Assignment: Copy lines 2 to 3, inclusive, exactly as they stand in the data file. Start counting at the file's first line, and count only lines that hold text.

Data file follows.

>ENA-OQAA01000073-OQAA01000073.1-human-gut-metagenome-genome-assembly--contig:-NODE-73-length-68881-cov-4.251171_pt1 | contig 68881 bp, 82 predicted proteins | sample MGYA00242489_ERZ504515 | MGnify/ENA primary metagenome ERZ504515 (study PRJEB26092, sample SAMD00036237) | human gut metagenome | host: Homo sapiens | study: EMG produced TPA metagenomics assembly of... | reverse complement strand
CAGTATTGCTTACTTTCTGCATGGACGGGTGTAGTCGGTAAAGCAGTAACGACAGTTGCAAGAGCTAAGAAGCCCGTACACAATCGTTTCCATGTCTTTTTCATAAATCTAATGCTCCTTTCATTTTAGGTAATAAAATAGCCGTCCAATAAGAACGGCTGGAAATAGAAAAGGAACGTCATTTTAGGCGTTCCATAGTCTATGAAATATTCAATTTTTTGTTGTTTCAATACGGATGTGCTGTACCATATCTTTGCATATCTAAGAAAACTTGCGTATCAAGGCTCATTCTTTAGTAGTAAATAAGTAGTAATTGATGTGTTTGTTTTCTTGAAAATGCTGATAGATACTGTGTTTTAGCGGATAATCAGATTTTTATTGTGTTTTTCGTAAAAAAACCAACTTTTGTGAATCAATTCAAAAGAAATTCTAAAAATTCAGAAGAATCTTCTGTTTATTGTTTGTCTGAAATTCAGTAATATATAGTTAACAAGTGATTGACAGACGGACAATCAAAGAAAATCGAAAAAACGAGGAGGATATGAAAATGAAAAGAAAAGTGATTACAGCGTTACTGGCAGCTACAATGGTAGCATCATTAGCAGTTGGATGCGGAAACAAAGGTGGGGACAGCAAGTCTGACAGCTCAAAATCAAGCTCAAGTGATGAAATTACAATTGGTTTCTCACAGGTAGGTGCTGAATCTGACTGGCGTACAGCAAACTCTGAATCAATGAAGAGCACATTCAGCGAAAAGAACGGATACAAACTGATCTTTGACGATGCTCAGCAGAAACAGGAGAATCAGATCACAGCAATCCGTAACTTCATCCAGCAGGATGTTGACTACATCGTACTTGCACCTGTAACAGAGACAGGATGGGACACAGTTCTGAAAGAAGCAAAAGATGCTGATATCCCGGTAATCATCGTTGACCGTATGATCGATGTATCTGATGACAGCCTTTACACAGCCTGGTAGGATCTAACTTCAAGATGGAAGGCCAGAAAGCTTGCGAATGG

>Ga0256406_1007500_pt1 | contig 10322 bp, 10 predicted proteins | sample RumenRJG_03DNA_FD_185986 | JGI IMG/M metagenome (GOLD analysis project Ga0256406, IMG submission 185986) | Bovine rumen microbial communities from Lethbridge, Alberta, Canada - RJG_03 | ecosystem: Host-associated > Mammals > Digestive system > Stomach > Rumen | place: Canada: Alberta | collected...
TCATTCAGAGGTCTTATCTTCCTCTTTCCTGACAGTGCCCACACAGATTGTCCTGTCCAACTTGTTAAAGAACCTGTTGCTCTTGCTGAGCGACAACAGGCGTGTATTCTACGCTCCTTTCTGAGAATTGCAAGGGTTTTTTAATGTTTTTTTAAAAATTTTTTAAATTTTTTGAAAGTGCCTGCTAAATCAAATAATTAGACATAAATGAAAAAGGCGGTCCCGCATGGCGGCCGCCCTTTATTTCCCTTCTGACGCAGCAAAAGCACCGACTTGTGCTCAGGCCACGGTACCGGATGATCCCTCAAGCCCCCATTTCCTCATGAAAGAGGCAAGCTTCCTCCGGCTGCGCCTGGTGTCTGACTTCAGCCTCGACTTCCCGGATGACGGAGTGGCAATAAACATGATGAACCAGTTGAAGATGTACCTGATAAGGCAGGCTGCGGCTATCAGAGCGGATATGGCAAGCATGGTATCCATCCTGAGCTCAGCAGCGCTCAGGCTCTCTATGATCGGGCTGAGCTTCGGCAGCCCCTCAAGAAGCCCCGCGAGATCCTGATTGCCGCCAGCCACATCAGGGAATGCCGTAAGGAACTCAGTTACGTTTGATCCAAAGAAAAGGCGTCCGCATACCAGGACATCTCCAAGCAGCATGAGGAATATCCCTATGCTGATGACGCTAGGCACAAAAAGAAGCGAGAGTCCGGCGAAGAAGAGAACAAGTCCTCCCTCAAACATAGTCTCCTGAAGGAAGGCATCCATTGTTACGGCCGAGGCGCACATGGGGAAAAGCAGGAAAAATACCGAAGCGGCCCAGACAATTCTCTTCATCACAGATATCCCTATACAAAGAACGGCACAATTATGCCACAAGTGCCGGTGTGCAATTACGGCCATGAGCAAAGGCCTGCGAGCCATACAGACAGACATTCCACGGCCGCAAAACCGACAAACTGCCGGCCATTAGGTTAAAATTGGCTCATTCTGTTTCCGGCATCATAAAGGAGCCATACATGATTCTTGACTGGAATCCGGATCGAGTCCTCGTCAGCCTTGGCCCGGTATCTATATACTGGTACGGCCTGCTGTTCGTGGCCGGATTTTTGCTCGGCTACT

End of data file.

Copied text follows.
CAGTATTGCTTACTTTCTGCATGGACGGGTGTAGTCGGTAAAGCAGTAACGACAGTTGCAAGAGCTAAGAAGCCCGTACACAATCGTTTCCATGTCTTTTTCATAAATCTAATGCTCCTTTCATTTTAGGTAATAAAATAGCCGTCCAATAAGAACGGCTGGAAATAGAAAAGGAACGTCATTTTAGGCGTTCCATAGTCTATGAAATATTCAATTTTTTGTTGTTTCAATACGGATGTGCTGTACCATATCTTTGCATATCTAAGAAAACTTGCGTATCAAGGCTCATTCTTTAGTAGTAAATAAGTAGTAATTGATGTGTTTGTTTTCTTGAAAATGCTGATAGATACTGTGTTTTAGCGGATAATCAGATTTTTATTGTGTTTTTCGTAAAAAAACCAACTTTTGTGAATCAATTCAAAAGAAATTCTAAAAATTCAGAAGAATCTTCTGTTTATTGTTTGTCTGAAATTCAGTAATATATAGTTAACAAGTGATTGACAGACGGACAATCAAAGAAAATCGAAAAAACGAGGAGGATATGAAAATGAAAAGAAAAGTGATTACAGCGTTACTGGCAGCTACAATGGTAGCATCATTAGCAGTTGGATGCGGAAACAAAGGTGGGGACAGCAAGTCTGACAGCTCAAAATCAAGCTCAAGTGATGAAATTACAATTGGTTTCTCACAGGTAGGTGCTGAATCTGACTGGCGTACAGCAAACTCTGAATCAATGAAGAGCACATTCAGCGAAAAGAACGGATACAAACTGATCTTTGACGATGCTCAGCAGAAACAGGAGAATCAGATCACAGCAATCCGTAACTTCATCCAGCAGGATGTTGACTACATCGTACTTGCACCTGTAACAGAGACAGGATGGGACACAGTTCTGAAAGAAGCAAAAGATGCTGATATCCCGGTAATCATCGTTGACCGTATGATCGATGTATCTGATGACAGCCTTTACACAGCCTGGTAGGATCTAACTTCAAGATGGAAGGCCAGAAAGCTTGCGAATGG

>Ga0256406_1007500_pt1 | contig 10322 bp, 10 predicted proteins | sample RumenRJG_03DNA_FD_185986 | JGI IMG/M metagenome (GOLD analysis project Ga0256406, IMG submission 185986) | Bovine rumen microbial communities from Lethbridge, Alberta, Canada - RJG_03 | ecosystem: Host-associated > Mammals > Digestive system > Stomach > Rumen | place: Canada: Alberta | collected...